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Bellamy urges legislators to use their power to protect children from exploitation

Launching Anti-Trafficking Handbook to Parliamentarians from Around World, UNICEF Chief Says Exploitation of Children Is ‘Within Your Power to Curtail’

MANILA / NEW YORK, 4 April 2005 – Echoing a theme that has become a hallmark of her tenure, UNICEF Executive Director Carol Bellamy today challenged legislators from around the world to do more to protect the health and well-being of children.

Speaking to the annual gathering of the Inter-Parliamentary Union here, Bellamy emphasized that while immunization and basic health and nutrition are crucial for children in their early years, protecting them from exploitation and abuse as they grow older is essential to ensuring that they develop to their fullest potential and have a chance to break the grip of poverty.

“Parliamentarians have a choice,” Bellamy declared. “They can make decisions that ensure the protection of children, or they can make decisions that leave children vulnerable to being exploited and abused. The first choice virtually guarantees strong national development; the second choice virtually guarantees the continuation of poverty.” 

Joined by IPU Secretary General Anders Johnsson, Bellamy launched a handbook for legislators offering practical information on how to enact policy and laws to effectively combat child trafficking – one of the most widespread abuses of children world-wide. 

Millions of children are trafficked every year as part of a lucrative industry linked with criminal activity and corruption. Trafficking in human beings is beginning to rival the illegal trade of drugs and arms, with an estimated revenue of as much as $10 billion a year, Bellamy said.

Bellamy – who completes her ten-year tenure at UNICEF at the end of April – noted it would have been easy to become demoralized after speaking with children on every continent who had been “beaten and raped, bought and sold, wrenched from home by conflict and forced to toil as soldiers and sex slaves.”

“But if my decade with UNICEF has taught me anything, it is that this massive suffering of children is completely within our power to curtail,” she told the several hundred legislators at the conference.

She said lawmakers are uniquely placed to have a positive effect on children’s lives by creating and enforcing legislation to protect children, by allocating adequate resources from national budgets, and by using the power of parliamentary inquiry to hold governments, industries, and civil society accountable.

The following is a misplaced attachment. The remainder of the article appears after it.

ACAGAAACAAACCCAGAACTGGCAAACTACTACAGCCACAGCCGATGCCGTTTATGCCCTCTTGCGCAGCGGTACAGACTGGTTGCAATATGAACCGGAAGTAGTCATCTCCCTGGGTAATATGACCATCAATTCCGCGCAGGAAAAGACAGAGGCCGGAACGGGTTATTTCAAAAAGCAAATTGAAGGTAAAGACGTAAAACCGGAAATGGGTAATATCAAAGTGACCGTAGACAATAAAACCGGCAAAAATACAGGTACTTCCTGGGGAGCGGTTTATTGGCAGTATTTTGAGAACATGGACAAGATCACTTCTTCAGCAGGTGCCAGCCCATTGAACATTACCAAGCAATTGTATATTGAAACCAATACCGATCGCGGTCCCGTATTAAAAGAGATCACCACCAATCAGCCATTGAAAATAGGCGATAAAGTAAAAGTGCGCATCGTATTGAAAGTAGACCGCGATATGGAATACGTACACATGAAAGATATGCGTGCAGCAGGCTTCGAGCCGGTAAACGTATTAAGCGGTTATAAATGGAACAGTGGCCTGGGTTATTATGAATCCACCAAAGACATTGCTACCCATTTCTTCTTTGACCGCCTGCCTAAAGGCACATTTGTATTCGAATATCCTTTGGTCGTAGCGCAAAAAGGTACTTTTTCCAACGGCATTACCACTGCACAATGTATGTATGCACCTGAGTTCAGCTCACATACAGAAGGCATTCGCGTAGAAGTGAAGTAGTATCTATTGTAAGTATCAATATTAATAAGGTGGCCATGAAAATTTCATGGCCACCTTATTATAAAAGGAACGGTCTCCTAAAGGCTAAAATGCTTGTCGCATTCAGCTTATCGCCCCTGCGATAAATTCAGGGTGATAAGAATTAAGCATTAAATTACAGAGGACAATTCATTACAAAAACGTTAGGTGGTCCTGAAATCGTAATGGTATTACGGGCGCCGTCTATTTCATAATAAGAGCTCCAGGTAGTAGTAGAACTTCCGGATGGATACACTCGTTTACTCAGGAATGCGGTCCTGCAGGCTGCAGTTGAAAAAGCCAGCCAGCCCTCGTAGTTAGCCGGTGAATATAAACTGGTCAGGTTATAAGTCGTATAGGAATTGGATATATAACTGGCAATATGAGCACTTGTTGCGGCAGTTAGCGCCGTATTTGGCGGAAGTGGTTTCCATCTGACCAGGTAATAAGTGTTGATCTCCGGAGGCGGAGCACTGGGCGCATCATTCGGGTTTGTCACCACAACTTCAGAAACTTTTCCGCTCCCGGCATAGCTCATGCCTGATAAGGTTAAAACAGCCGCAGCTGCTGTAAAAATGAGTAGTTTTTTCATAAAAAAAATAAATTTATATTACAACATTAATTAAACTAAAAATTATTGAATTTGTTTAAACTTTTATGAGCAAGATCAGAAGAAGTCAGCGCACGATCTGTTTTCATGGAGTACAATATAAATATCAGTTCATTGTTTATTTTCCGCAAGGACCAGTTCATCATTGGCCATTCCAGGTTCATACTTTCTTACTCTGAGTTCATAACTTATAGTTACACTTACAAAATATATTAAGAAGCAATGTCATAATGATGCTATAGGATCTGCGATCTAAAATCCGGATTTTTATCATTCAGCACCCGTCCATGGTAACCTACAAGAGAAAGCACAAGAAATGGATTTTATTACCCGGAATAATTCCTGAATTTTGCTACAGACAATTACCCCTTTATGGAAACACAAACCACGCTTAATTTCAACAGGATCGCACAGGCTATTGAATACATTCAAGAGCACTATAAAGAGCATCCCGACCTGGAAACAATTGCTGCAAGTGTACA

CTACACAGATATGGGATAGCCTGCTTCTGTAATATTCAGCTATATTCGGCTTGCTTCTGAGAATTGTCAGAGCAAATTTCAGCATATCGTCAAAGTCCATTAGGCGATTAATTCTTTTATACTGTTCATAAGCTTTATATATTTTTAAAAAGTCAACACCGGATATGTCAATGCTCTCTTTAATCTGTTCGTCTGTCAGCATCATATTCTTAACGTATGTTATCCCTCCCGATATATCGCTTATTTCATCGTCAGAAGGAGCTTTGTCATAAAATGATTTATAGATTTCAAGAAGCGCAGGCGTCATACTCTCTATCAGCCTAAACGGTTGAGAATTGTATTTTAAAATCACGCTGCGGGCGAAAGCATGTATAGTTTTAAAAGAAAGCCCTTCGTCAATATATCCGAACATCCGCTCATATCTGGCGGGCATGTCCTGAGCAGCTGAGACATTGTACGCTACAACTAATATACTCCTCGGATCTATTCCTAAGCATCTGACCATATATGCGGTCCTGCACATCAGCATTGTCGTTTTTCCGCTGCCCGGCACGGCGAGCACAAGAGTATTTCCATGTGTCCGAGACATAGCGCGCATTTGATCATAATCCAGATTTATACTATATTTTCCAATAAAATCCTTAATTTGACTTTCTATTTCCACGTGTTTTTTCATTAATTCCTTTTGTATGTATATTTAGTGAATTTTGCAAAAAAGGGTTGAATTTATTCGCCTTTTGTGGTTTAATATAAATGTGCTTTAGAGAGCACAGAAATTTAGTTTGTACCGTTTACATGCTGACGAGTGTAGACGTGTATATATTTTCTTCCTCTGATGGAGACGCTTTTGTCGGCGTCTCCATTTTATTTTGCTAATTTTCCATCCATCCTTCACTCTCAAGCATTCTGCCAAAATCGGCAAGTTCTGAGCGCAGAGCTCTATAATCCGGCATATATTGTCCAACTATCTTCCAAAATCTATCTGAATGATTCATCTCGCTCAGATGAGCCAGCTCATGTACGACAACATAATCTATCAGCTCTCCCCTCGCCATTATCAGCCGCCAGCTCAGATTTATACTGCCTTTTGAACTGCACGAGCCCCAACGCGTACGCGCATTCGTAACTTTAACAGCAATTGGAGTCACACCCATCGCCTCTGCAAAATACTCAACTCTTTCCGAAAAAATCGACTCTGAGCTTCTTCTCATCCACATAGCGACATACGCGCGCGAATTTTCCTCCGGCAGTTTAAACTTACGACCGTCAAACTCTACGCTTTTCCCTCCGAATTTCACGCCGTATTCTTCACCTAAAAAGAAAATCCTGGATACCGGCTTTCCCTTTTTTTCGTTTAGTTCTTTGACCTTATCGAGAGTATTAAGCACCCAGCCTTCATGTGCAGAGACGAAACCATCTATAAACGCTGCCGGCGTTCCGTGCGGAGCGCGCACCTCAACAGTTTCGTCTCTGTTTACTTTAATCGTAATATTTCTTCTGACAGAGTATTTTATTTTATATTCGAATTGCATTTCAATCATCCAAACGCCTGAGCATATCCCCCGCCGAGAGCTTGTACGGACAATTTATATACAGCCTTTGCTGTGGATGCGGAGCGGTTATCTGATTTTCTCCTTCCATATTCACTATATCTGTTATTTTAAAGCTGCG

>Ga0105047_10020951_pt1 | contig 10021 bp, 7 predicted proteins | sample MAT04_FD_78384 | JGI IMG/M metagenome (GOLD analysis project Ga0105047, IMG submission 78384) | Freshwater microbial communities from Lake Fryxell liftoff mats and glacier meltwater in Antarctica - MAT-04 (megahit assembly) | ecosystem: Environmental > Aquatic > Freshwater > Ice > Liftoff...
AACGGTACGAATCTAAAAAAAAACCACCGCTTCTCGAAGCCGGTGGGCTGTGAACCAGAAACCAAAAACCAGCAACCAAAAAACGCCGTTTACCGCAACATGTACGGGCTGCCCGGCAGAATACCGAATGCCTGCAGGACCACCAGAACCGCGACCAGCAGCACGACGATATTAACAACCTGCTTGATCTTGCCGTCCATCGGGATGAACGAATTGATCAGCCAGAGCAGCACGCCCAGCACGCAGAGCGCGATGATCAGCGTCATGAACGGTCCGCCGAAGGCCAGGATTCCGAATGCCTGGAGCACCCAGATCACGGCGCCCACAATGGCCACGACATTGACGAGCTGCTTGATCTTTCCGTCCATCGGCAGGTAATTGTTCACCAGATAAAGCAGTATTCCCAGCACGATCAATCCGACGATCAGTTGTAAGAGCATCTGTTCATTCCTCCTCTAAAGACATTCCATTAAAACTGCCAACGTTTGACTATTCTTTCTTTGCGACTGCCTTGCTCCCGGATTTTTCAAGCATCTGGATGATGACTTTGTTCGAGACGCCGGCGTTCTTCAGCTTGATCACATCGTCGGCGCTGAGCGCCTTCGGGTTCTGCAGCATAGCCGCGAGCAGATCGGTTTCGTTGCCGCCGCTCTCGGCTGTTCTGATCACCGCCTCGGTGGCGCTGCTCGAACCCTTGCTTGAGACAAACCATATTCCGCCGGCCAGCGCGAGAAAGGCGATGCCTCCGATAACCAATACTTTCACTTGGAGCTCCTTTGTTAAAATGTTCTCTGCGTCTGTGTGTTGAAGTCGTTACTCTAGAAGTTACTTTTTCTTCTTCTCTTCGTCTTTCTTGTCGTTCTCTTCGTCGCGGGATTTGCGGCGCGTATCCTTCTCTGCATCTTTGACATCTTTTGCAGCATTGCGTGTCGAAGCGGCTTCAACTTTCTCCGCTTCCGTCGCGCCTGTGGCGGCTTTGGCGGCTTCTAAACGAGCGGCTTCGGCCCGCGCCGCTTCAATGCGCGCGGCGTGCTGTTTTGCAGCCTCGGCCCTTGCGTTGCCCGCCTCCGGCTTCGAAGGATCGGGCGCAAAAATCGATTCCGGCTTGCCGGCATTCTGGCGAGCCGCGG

During her visit to the Philippines, Bellamy visited Manila North Harbor, a hotspot for the trafficking of women and children. She visited a shelter for trafficked children, mostly women and young girls who had been rescued from traffickers who attempted to slip them through the busy seaport. Most of the victims were promised jobs as entertainers in Japan, as domestic servants or factory workers but were destined for the sex trade.

Hidden from view and without legal protection, children in poor countries are often lured by promises of a good education or a “better job.” Far from home or in a foreign country, trafficked children – disoriented, without papers, and excluded from any form of protection– can be forced to endure prostitution, domestic servitude, early and involuntary marriage, or hazardous and punishing labour.
Bellamy urged parliamentarians to implement anti-trafficking measures during humanitarian crises, when children are particularly vulnerable to exploitation and abuse.

“Legislative bodies and their members must take their place among the foremost champions for children by asking tough questions and demanding answers,” she said.  “By committing yourselves to protecting your youngest citizens, you can send the message that the well-being of children is not just the responsibility of people who work with children, but of all of society.”


The IPU was established in 1889 and brings together representatives of Parliaments in over 140 states.  It contributes to the defence and promotion of human rights and has a long-standing commitment to the protection of children.  

UNICEF works in 158 countries, and undertakes child protection programmes in almost all of them, focusing on children without caregivers, the worst forms of child labour, and violence against children. Over the last two years, UNICEF has allocated over $240 million to its work on protecting children and ensuring they arrive into adulthood healthy, safe and ready to thrive.

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For further information please contact:

Allison Hickling, UNICEF New York: (+1-212) 326-7224, ahickling@unicef.org

Dale Rutstein, UNICEF Manila: (+63-2) 901-0177, drutstein@unicef.org





Related links

Handbook for Parliamentarians on Child Trafficking [pdf]

6 April 2005:
UNICEF urges parliamentarians from around the world to end violence against children and women.

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5 April 2005:
UNICEF's Carol Bellamy addresses lawmakers.

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4 April 2005:
Executive Director Carol Bellamy visits a shelter for trafficked children in Manila, Philippines.

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video on demand
from The Newsmarket

Trafficking in the Philippines [doc]

Global scope of trafficking [doc]

Text of Bellamy's address to 112th Assembly of the IPU

Building a protective environment

UNICEF to lawmakers: Protect children 

See also: Root causes of trafficking in South Eastern Europe not being addressed

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